I look back on our naivete and can’t believe we were so foolish. Mom lost precious months fighting the battle, while this first oncologist, who lived close, wavered on her treatment. After her first 2 Gemzar treatments, a blocked stent caused him to abort her chemotherapy altogether, and left her hanging for two months. Two months, while the tumor got a foothold and laughed at our indecision.
After repeated calls to his office, mom finally got him to agree to radiation therapy, but even then he was indecisive about using the continuous 5-FU that the radiation oncologist recommended. His plan seemed to be only to make mom comfortable, since she only had 3-6 months to live. He might be surprised to know that mom has far outlived his dire prognosis!
It was about this time, haggling with him over the continuous 5-FU chemo, that mom’s nursing instincts took over. She shook herself loose from the apathy and depression of the terminal diagnosis, and started thinking rationally. She had been retired over 5 years from the nursing field, and had moved out of the Dallas/Ft. Worth area, but she still knew most of the physicians that worked at her old hospital. She put in a few calls to several of the oncologists that she remembered and was able to get a second opinion in short order.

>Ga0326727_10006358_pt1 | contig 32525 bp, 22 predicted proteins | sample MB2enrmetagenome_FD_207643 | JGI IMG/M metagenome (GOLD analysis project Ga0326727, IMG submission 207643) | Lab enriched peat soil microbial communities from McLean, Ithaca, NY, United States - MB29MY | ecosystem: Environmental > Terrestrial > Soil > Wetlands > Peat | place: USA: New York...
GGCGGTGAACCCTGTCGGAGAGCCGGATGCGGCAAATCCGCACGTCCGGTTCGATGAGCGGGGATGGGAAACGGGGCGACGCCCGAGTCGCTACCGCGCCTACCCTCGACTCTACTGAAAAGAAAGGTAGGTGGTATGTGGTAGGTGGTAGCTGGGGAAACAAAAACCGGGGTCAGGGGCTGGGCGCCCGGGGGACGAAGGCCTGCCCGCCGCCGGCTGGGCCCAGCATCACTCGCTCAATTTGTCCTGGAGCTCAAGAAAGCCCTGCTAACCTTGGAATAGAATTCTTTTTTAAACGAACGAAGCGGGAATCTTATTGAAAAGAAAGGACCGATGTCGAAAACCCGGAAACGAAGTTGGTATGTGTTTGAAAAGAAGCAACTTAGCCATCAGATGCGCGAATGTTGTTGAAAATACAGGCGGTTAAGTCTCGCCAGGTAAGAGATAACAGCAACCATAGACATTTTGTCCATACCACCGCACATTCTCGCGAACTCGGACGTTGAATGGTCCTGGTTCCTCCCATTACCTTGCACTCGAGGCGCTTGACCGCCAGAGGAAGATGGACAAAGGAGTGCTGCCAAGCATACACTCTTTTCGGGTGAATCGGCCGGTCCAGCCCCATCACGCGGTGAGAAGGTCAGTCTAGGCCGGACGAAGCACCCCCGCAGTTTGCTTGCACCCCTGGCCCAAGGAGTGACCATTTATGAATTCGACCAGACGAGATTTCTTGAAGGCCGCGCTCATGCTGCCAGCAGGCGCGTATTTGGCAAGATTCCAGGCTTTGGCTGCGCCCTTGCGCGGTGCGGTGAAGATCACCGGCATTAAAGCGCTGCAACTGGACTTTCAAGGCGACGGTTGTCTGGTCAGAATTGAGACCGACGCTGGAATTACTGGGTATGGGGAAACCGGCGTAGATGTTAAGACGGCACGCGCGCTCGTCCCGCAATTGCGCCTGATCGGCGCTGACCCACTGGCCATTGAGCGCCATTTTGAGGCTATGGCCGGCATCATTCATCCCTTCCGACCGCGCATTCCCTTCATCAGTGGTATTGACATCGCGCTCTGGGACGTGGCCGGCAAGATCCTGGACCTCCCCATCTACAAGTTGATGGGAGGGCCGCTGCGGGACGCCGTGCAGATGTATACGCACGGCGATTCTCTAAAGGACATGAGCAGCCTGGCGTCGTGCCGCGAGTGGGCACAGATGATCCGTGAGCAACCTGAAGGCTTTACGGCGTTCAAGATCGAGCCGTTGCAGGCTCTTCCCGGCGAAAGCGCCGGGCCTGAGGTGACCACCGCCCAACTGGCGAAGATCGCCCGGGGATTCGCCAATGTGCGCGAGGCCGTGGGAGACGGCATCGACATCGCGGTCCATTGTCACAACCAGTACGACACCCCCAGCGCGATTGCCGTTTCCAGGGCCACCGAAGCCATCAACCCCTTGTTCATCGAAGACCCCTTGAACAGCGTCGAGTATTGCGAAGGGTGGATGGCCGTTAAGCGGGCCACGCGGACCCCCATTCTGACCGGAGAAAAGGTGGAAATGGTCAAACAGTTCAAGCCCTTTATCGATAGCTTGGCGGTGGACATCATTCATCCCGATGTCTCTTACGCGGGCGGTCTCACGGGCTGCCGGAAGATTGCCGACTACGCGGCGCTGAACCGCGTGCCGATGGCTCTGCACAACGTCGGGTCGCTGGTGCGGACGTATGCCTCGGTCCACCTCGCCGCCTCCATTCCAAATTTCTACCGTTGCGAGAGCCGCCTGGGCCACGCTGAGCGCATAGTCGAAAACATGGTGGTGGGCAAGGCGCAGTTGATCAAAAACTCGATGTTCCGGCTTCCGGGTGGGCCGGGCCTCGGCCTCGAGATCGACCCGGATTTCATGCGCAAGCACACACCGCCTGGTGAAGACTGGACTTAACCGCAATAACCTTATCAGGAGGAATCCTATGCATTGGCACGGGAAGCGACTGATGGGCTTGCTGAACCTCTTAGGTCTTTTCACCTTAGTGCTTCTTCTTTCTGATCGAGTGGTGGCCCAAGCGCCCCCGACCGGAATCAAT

Looking back now, I can’t believe we were all in such a fog. It happens to the best of us. Even with mom’s nursing background, the cancer caused a major brain fart, as she would say, and we made some very poor decisions. How did we ever think it was ok to find an oncologist thru the yellow pages?! But finally we were on the right track.
The second opinion led mom to change doctors. And we haven’t looked back. It was and has been the best decision we could have made.
So, if you’d like to avoid the mistakes we made, then here are some suggestions for finding a good oncologist. Someone you can trust with your life.
If you don’t work in the medical field like mom, then you probably don’t have a network of physicians to call. Here are some simple ways to find an oncologist:
1) Ask for a referral from your primary care physician.